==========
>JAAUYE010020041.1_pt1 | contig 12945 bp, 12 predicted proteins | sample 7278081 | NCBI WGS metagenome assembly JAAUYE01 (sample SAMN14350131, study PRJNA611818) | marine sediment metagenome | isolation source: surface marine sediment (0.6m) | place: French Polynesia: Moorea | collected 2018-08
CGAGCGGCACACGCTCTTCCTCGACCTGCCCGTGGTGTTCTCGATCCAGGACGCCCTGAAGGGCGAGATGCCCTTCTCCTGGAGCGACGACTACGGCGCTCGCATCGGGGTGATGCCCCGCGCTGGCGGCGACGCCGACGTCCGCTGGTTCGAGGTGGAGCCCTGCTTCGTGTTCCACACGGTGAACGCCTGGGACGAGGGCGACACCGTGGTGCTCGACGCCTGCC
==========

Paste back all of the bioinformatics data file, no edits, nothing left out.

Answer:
>JAAUYE010020041.1_pt1 | contig 12945 bp, 12 predicted proteins | sample 7278081 | NCBI WGS metagenome assembly JAAUYE01 (sample SAMN14350131, study PRJNA611818) | marine sediment metagenome | isolation source: surface marine sediment (0.6m) | place: French Polynesia: Moorea | collected 2018-08
CGAGCGGCACACGCTCTTCCTCGACCTGCCCGTGGTGTTCTCGATCCAGGACGCCCTGAAGGGCGAGATGCCCTTCTCCTGGAGCGACGACTACGGCGCTCGCATCGGGGTGATGCCCCGCGCTGGCGGCGACGCCGACGTCCGCTGGTTCGAGGTGGAGCCCTGCTTCGTGTTCCACACGGTGAACGCCTGGGACGAGGGCGACACCGTGGTGCTCGACGCCTGCC